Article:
Almost 58,000 children are believed to be in poverty in Greater Lincolnshire, latest figures published by charity ‘End Child Poverty’ have shown.
The figures, published in an interactive map of the country, show the number of children in poverty in various areas of the UK, with 57,909 being in Greater Lincolnshire alone.
The Centre for Research in Social Policy makes annual estimates for the End Child Poverty Coalition of the number of children in poverty in each ward, local authority and parliamentary constituency in the UK.
Broken down by constituency
In Greater Lincolnshire, the Great Grimsby constituency has the highest number of children in poverty, with over 7,000, equating to 35%.
Scunthorpe, Lincoln, Boston and Skegness, and Cleethorpes all have more than 5,000 children living in poverty.
A full breakdown is below:
- Great Grimsby – 7,298 (35.1%)
- Scunthorpe – 6,056 (29.8%)
- Lincoln – 5,989 (27.1%)
- Boston and Skegness – 5,932 (26.7%)
- Cleethorpes – 5,262 (27.6%)
- Louth and Horncastle – 4,890 (27.6%)
- South Holland and The Deepings – 4,862 (23.6%)
- Grantham and Stamford – 4,668 (20.2%)
- Gainsborough – 4,553 (24.3%)
- Sleaford and North Hykeham – 4,437 (19.1%)
- Brigg and Goole – 3,962 (22.5%)
Great Grimsby MP Melanie Onn told Lincolnshire Reporter: “It’s unacceptable that children in Great Grimsby and across Britain should have to grow up in poverty.
“These children are more likely to fall behind in school, less likely to secure a job, and more likely to suffer from illness.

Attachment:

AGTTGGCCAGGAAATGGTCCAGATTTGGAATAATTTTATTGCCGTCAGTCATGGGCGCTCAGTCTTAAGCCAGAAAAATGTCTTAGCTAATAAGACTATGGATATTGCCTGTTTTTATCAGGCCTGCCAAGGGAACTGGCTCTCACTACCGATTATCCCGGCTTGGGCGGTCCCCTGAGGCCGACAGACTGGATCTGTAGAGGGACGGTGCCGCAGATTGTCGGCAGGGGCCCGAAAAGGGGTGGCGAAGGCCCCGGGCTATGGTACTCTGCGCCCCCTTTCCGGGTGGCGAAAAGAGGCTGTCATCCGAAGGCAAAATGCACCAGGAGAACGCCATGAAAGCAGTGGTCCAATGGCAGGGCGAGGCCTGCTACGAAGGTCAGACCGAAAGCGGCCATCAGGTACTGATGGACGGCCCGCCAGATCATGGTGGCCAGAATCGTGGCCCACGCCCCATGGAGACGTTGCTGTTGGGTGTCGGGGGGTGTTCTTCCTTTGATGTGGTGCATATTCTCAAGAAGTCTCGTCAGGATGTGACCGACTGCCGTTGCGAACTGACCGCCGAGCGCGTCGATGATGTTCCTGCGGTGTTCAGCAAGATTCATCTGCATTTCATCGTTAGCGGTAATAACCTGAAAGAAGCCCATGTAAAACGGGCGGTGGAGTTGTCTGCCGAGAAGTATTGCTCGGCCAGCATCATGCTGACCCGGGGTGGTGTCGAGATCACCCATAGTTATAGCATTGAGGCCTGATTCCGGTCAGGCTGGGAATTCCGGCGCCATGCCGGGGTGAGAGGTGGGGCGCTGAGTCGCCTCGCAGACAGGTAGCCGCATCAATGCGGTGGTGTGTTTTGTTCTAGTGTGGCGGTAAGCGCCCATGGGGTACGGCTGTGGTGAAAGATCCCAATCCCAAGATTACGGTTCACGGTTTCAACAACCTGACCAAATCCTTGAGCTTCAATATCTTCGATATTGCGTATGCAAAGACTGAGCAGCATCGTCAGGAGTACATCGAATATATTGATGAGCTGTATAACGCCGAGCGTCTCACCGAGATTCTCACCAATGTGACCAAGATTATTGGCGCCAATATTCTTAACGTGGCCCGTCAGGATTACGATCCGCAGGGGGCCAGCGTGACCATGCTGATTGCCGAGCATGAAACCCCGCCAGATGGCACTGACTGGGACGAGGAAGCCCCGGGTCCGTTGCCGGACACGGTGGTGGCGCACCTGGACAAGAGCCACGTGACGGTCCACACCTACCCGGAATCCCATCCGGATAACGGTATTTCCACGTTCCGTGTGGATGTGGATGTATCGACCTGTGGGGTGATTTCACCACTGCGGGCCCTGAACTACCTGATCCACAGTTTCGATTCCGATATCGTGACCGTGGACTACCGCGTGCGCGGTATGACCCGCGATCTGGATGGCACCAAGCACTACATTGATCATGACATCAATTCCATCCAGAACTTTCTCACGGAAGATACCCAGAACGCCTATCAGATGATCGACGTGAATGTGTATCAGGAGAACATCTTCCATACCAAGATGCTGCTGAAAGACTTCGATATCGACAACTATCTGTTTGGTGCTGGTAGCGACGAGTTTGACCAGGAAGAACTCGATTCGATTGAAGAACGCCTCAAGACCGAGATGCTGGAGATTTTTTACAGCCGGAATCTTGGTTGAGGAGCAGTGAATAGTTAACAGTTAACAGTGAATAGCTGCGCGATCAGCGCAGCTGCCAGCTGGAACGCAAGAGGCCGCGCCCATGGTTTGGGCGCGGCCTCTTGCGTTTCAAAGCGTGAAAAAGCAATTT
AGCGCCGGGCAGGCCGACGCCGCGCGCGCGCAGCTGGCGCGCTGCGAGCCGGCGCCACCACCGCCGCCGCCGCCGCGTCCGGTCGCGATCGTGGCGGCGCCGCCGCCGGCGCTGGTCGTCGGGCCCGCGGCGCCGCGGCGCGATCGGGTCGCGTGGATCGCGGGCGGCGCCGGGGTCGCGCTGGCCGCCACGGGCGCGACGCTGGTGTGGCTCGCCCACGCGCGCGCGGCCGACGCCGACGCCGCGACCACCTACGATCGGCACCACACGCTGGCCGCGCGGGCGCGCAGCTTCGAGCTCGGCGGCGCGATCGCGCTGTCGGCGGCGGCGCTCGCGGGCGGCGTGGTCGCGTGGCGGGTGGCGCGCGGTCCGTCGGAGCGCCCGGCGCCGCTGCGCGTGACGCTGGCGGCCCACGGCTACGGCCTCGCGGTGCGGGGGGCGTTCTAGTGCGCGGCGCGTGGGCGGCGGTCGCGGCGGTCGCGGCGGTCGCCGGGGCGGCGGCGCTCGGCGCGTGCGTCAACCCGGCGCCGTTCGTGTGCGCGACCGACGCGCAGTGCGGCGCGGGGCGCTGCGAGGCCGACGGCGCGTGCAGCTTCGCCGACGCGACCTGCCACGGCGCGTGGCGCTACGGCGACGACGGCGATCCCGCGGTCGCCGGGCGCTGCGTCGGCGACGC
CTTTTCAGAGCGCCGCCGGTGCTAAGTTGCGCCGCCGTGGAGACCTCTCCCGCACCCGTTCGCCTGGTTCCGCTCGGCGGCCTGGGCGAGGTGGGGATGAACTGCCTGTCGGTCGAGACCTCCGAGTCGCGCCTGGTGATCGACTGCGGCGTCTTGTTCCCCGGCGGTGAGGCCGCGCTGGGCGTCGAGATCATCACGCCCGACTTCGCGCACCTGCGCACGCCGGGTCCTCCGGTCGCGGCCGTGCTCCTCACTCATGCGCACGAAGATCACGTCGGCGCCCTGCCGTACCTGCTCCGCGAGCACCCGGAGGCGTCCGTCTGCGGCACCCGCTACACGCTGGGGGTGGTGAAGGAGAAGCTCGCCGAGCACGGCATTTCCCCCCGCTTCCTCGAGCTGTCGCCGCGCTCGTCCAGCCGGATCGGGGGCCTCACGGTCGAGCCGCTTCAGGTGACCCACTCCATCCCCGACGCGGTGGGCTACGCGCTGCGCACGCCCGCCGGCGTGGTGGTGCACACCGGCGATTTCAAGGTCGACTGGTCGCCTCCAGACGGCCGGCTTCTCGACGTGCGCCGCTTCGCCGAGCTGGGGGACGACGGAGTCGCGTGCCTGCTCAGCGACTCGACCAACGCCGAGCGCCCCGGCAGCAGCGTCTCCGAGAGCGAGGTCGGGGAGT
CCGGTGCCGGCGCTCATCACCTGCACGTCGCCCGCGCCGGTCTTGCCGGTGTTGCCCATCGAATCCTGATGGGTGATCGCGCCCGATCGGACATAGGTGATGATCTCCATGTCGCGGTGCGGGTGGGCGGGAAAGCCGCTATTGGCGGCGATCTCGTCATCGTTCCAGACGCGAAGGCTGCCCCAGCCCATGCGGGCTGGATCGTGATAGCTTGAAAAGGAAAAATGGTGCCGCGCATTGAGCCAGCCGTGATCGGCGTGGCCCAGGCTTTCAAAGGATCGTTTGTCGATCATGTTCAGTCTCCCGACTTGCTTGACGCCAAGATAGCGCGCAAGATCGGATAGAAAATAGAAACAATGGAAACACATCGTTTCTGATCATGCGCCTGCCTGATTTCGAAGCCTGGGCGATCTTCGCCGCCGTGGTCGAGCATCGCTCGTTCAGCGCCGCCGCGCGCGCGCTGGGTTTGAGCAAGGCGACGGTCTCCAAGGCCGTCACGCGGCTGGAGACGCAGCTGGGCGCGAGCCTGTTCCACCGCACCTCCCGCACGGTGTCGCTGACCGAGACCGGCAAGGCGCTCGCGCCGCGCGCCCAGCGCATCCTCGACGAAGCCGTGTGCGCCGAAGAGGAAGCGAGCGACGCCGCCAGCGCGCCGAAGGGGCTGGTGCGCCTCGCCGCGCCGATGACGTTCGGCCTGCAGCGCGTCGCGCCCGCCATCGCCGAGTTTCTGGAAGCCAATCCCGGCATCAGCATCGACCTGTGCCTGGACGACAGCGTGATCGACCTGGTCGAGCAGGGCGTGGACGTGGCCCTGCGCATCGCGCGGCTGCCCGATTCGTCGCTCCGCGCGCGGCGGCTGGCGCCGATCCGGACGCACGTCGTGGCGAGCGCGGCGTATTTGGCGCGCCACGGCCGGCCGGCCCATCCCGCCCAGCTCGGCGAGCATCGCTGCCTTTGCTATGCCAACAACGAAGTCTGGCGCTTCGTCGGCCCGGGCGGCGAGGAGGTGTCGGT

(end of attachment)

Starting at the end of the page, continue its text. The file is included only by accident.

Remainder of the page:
“I am clear that we need to give every child in Great Grimsby and across Britain the best opportunity of the start in life.
“That is why I support Dan Jarvis’ Child Poverty Bill which would set a target to end child poverty and bring forward a coherent plan that would drive change across government.”
Sam Royston, chair of the End Child Poverty Coalition, said: “As the Prime Minister has rightly recognised, this is not a country that works for everyone.
“In every community, there are children being denied the happy childhoods and the good start in life other children take for granted. Our children are twice as likely to be poor as our pensioners.
“Families who are just about managing today, won’t be managing tomorrow if Universal Credit leaves them with fewer pounds in their pocket and if inflation means the pounds in their pocket don’t stretch as far as they used to.”
The figures are based on HMRC statistics, which estimates local child poverty based on administrative data. This combines a count of children on out of work benefits and children in families on tax credits whose reported family incomes are below 60%.
Data from a recent Labour Market Survey on trends in the number of children in out of work households is also used to create an estimate in each area.